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Interband Tunneling

  • E. O. Kane
  • E. I. Blount

Abstract

We will begin our discussion of interband tunneling by considering the square barrier problem for a solid as shown in Fig. 1. Here c and v represent the edges of the conduction band and valence band, respectively, with the forbidden band between them. The straight line represents the constant energy of the electron. In region 1 the electron has band energy
$$E\left( k \right)={{E}_{c}}+{{E}_{1}}$$
(1)
where E c represents the conduction band edge and E 1 is positive. This equation determines a real value of k and corresponds to an eigenfunction of the Bloch form
$$\psi \left( x \right)={{e}^{ikx}}{{u}_{c,k}}\left( x \right)$$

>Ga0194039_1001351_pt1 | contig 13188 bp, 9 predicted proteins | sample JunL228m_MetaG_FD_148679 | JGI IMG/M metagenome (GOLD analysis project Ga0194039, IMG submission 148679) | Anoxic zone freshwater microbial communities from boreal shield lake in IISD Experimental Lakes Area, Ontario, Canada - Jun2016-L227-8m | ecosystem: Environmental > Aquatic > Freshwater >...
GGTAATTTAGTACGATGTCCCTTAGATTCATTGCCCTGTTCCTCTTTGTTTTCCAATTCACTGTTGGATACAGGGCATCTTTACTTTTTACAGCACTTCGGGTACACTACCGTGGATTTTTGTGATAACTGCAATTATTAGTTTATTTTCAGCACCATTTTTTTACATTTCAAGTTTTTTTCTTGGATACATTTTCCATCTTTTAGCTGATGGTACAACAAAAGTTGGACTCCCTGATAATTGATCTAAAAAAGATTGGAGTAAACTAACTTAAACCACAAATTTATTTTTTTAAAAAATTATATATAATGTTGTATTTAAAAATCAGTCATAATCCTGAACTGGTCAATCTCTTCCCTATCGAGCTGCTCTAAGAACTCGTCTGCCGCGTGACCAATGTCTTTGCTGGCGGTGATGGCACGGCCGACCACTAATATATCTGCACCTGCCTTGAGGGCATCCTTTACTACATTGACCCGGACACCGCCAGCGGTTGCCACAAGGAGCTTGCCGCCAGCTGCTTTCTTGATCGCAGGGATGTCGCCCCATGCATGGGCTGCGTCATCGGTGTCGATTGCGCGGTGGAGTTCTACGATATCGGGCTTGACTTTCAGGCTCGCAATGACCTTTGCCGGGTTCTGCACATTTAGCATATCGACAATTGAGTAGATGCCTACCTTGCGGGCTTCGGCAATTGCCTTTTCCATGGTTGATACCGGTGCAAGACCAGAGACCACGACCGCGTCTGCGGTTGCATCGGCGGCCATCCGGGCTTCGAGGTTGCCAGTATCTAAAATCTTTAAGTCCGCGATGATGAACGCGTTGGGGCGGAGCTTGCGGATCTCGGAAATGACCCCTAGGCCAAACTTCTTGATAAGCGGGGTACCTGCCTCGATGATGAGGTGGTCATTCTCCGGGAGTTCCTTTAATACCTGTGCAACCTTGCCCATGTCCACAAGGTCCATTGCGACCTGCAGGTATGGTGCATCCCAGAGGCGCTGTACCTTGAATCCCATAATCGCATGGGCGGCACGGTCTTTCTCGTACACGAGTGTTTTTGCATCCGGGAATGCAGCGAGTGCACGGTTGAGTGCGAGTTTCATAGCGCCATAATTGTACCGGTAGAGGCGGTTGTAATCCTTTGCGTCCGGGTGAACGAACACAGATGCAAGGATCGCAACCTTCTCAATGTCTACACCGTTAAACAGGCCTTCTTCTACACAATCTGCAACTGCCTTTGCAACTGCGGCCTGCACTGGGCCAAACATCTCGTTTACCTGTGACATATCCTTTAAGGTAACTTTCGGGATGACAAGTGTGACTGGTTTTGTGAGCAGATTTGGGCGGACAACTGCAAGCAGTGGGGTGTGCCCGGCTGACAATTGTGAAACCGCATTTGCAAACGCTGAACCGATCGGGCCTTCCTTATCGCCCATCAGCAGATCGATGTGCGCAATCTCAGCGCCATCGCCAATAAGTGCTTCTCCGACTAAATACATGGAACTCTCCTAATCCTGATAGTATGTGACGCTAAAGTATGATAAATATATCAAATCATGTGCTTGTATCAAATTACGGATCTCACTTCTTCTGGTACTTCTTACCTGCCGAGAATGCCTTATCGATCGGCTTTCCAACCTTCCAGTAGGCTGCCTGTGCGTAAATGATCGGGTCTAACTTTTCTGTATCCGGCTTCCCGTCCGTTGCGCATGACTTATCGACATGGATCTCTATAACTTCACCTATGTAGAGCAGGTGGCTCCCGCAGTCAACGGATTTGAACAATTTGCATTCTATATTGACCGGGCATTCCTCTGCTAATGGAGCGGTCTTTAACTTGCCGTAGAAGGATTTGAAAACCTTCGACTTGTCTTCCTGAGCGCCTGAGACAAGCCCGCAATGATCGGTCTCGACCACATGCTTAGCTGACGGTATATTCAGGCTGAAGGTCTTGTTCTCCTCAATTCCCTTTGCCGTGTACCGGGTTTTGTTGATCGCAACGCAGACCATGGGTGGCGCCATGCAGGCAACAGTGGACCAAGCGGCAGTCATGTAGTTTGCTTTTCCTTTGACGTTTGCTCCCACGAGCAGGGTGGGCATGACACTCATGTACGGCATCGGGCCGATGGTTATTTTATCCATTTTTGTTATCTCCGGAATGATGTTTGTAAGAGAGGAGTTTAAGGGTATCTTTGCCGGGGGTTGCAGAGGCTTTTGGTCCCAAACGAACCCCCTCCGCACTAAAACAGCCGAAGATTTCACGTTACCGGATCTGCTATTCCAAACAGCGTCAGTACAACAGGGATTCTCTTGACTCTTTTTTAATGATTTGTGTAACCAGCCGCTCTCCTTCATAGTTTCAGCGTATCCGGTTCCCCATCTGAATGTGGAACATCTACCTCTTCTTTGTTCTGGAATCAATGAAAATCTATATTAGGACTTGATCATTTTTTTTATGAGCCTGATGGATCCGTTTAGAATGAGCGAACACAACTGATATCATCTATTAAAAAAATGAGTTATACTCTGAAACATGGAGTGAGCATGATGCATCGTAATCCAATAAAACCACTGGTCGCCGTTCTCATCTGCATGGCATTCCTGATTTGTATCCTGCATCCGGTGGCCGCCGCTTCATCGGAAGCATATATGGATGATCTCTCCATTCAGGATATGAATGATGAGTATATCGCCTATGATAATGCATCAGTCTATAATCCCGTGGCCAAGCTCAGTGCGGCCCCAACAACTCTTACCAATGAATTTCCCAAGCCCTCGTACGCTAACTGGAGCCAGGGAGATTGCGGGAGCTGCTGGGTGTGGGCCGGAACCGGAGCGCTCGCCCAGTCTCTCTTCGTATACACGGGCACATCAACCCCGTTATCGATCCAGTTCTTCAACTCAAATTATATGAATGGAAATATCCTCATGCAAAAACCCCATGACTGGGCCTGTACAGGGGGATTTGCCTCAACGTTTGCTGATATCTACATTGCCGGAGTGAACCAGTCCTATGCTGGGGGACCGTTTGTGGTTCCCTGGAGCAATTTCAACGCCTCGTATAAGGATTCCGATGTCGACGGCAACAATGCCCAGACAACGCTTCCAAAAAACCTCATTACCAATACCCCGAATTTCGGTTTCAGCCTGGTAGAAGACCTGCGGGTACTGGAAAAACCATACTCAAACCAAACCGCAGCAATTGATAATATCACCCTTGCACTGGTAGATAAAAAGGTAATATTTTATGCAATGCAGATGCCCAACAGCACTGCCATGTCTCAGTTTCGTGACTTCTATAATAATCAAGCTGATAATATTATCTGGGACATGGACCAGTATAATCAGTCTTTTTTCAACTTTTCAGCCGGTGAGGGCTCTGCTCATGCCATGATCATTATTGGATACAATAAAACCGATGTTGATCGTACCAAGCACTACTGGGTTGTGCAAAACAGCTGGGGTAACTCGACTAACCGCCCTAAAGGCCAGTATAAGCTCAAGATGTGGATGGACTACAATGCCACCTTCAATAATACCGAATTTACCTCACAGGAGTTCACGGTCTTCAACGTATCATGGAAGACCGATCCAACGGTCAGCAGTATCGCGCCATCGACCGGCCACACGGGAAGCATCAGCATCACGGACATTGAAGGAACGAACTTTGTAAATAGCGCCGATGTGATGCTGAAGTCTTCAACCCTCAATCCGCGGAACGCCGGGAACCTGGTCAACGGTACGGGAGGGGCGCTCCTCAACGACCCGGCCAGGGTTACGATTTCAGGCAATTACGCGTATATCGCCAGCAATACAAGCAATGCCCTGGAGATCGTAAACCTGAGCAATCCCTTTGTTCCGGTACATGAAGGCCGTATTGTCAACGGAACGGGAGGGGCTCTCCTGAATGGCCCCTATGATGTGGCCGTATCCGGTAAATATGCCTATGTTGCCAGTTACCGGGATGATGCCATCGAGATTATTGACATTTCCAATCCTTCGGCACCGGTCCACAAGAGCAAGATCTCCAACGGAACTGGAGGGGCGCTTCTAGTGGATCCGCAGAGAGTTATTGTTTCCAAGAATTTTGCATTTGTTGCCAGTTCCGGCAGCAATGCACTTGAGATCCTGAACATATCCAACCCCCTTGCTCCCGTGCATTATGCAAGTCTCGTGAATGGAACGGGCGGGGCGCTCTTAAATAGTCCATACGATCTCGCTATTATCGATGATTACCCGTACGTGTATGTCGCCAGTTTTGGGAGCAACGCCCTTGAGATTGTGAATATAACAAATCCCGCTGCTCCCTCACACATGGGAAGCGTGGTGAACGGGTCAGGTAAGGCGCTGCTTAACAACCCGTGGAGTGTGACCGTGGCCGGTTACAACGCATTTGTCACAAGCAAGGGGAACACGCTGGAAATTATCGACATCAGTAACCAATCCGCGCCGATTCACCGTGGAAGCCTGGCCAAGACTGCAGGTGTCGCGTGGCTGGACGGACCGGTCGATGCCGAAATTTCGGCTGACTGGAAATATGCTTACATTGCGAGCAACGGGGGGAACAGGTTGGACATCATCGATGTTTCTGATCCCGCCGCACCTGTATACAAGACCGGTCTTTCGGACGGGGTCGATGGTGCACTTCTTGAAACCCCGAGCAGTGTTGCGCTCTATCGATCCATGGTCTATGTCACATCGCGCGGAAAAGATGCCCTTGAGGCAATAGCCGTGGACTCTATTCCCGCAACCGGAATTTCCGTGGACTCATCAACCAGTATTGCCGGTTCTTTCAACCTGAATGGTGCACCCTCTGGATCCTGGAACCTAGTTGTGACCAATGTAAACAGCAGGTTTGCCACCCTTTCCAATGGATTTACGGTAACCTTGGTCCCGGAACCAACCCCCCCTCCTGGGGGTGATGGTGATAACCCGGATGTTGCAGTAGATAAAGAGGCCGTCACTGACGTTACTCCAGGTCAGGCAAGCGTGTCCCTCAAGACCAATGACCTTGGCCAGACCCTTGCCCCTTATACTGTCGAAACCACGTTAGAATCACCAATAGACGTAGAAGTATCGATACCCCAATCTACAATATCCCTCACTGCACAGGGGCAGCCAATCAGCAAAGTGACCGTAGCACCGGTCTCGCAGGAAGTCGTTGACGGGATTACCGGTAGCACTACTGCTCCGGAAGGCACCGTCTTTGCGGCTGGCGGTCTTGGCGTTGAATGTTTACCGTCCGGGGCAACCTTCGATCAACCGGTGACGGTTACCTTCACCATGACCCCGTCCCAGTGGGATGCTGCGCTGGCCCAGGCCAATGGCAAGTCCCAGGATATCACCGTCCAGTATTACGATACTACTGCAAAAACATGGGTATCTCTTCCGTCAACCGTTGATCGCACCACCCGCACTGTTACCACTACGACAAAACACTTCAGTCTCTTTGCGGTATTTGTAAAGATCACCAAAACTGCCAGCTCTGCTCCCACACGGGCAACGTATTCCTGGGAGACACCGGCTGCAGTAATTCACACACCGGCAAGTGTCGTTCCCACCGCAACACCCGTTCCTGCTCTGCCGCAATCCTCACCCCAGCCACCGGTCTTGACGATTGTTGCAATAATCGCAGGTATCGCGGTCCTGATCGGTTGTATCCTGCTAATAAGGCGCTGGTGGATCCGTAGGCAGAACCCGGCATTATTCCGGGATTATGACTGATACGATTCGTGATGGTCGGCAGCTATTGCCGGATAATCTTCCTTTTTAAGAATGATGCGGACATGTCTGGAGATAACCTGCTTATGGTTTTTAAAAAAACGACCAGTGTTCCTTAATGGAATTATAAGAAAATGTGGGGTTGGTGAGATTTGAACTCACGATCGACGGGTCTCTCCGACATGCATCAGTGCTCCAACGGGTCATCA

(2)
where u c (x) is the cell periodic part of the conduction-band wave function. The solution is analogous to a plane wave which propagates without attenuation. In the barrier region the band energy of the electron is given by
$$E\left( ix \right)={{E}_{c}}+{{E}_{2}}$$
(3)
where E 2 is negative. In this forbidden region k is pure imaginary (in the simplest cases) and the eigenfunctions have the form
$$\psi \left( x \right)={{e}^{-\varkappa x}}{{u}_{c,\varkappa }}\left( x \right)$$
(4)
.

Keywords

Branch Point Dirac Equation Bloch Function Weber Function Tunneling Problem 
These keywords were added by machine and not by the authors. This process is experimental and the keywords may be updated as the learning algorithm improves.

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Copyright information

© Plenum Press 1969

Authors and Affiliations

  • E. O. Kane
    • 1
  • E. I. Blount
    • 1
  1. 1.Bell Telephone LaboratoriesMurray HillUSA

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